Activist Sherborne investor Edward Bramson steps up campaign against Barclays with plans to ask bank’s shareholders to elect him to its board and push for cut-back of its investment bank.
Activist investor Edward Bramson is stepping up his campaign against Barclays with plans to appeal directly to the bank’s shareholders to get himself elected to its board.
Bramson, whose Sherborne Investors holds a 5.51% stake in Barclays, making it the second biggest shareholder, has been firmly told by the bank that his representation on the board would not be ‘needed’.
In a letter to shareholders of Sherborne Investors C (SIGC), the £500 million Guernsey-based investment company that owns most of the Barclays position, Bramson says he will now either table a resolution at the bank’s annual general meeting (AGM) in May or, if necessary, call a separate general meeting.
‘After considering the situation carefully we do not have confidence that continued engagement with the company, strictly as an outsider, will produce any more measurable results in the future than it has to date,’ said Bramson in the letter first published on Bloomberg.
Bramson will decide on whether to challenge the bank at its AGM after a meeting with Barclays’ chief executive Jes Staley on 12 March.
He described a recent meeting with Barclays’ chairman John McFarlane, senior independent director Mike Ashley and some of its executive directors, as ‘pleasant and polite’, although his letter details the profound disagreement he has with the bank’s strategy around its investment banking business.
Sherborne Investors has spent £900 million on 440 million Barclays shares and holds another 500 million through derivatives. Bramson said the latter were designed to benefit from most of the rises in the bank’s share price but to protect it from any falls, which looks sensible given the shares have fallen 21% in the past year.
Bramson also said Sherborne would be willing to use its ‘substantial’ cash balance to increase its stake in the bank should it take steps to de-risk the business by scaling back its operations in investment banking.
In his letter, Bramson explains the concerns he has with Barclays’ corporate and investment bank (CIB) and the bank’s capital structure. He believes the CIB is fundamentally weak and uncompetitive, deprives Barclays’ more profitable consumer businesses of capital to grow and that the apparent recent improvement in CIB results has been due to one-off factors.
‘The CIB has been described to us as a “black box with too much leverage” and this deters many long-term investors from acquiring shares even at an exceptionally large discount to tangible book value,’ he told investors.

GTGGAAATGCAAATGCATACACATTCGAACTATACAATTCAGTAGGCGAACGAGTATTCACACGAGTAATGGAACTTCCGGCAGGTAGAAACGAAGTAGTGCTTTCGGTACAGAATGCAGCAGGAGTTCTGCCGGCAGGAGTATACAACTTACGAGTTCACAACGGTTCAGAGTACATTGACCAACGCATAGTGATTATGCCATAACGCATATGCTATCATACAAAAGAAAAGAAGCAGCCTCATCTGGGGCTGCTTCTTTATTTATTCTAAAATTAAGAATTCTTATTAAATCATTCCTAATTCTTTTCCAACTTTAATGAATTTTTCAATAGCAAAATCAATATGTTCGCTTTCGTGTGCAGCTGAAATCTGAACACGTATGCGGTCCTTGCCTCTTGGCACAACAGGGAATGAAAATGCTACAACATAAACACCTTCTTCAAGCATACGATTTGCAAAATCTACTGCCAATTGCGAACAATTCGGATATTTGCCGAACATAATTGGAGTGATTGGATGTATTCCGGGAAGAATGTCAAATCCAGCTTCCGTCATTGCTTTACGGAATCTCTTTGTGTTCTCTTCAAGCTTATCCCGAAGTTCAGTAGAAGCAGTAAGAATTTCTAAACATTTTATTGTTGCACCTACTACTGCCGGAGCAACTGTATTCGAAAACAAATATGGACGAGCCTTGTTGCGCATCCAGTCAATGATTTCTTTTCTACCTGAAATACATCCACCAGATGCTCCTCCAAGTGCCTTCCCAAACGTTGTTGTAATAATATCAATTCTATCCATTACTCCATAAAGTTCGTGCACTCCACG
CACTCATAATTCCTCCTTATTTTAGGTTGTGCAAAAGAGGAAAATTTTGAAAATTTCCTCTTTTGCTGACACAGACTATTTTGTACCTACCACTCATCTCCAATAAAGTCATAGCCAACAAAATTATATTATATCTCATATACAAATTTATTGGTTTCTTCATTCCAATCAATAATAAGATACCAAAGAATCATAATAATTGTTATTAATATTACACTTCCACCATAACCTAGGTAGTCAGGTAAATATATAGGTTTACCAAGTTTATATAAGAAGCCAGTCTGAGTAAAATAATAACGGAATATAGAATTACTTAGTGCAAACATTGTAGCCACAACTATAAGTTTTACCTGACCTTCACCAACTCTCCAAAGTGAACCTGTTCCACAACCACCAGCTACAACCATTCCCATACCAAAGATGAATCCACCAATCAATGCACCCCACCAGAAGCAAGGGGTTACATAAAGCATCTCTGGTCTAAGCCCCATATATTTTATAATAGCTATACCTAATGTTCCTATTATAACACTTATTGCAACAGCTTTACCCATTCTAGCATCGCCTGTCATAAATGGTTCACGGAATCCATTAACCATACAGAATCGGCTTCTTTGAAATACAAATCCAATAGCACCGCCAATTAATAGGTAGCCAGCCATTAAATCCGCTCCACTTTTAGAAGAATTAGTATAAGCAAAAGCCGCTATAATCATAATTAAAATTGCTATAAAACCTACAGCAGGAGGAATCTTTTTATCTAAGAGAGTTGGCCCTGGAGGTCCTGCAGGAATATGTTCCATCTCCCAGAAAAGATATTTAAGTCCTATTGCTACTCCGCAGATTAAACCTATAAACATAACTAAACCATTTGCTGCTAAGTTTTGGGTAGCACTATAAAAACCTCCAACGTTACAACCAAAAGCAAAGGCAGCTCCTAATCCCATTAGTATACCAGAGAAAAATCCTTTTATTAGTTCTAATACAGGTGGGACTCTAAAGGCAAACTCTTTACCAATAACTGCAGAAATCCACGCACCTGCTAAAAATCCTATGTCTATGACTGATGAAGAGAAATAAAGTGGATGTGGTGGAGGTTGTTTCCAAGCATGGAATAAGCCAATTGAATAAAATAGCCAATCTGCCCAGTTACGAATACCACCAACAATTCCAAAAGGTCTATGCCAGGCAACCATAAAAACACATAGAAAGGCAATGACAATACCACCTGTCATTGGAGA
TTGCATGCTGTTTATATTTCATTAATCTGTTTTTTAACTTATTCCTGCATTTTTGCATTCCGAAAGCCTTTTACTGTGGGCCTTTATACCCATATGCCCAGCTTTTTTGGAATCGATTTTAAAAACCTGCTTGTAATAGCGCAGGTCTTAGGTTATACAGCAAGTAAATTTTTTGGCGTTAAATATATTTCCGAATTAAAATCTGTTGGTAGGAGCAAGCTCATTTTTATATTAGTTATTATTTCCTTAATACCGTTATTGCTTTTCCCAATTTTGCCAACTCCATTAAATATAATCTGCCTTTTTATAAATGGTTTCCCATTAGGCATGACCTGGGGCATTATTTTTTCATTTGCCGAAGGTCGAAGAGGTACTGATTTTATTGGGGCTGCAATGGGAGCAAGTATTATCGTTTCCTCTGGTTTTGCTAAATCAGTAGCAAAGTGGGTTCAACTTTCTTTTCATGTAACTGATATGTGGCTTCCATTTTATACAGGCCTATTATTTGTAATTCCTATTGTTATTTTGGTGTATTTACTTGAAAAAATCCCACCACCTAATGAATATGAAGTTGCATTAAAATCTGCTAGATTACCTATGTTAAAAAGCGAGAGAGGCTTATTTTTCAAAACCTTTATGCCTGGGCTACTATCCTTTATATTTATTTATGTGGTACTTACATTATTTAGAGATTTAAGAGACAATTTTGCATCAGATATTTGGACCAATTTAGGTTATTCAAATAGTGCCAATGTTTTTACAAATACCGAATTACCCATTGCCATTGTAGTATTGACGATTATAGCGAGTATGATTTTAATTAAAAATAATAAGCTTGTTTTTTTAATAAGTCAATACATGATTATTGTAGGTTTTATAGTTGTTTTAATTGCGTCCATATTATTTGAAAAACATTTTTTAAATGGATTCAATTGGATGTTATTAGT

On capital structure, Bramson claimed that following the restructuring of British banks after the financial crisis Barclays PLC was no longer a true bank but a financial holding company owning interests in ring-fenced subsidiary banks. He said it had been forced to borrow £47 billion to meet tougher capital requirements for CIB which was a high level of leverage that increased the risks to the bank's shareholders.
‘As a result, Moody’s has lowered Barclays’ PLC’s credit rating to Baa3, which is only one step above “junk” and is the lowest of any UK or US banking peer,’ Bramson said.
Despite his previous successful campaigns against F&C Asset Management and Electra Private Equity (ELTA), Bramson has faced scepticism about whether he has bitten off more than he can chew with a fight against the £26 billion high street bank.
John Cronin, financials analyst at Goodbody stockbrokers in Dublin, said whilst a debate on Barclays’ strategy was welcome, challenging the board just two years after it had restated its support of CIB was unhelpful.
‘Boards shouldn’t be second-guessing strategies every time someone expresses an alternative view and the facts haven’t changed as far as we can see,’ Cronin said.
Whether Bramson can win the support of Barclays’ shareholders remains to be seen but the indications that his own investors may continue to back him.
Sherborne investors – which include fund managers Invesco, Columbia Threadneedle, Aviva and Fidelity – have had to pay for their loyalty though. SIGC shares have fallen by more than a third in the past year as Barclays – its main investment – has fallen in value and investors have awaited developments on Bramson's surprise decision to tackle Barclays.
Nevertheless, the rating of the stock has recently improved. From a low of 7% discount below net asset value the shares now trade at an 11% premium to their reduced NAV.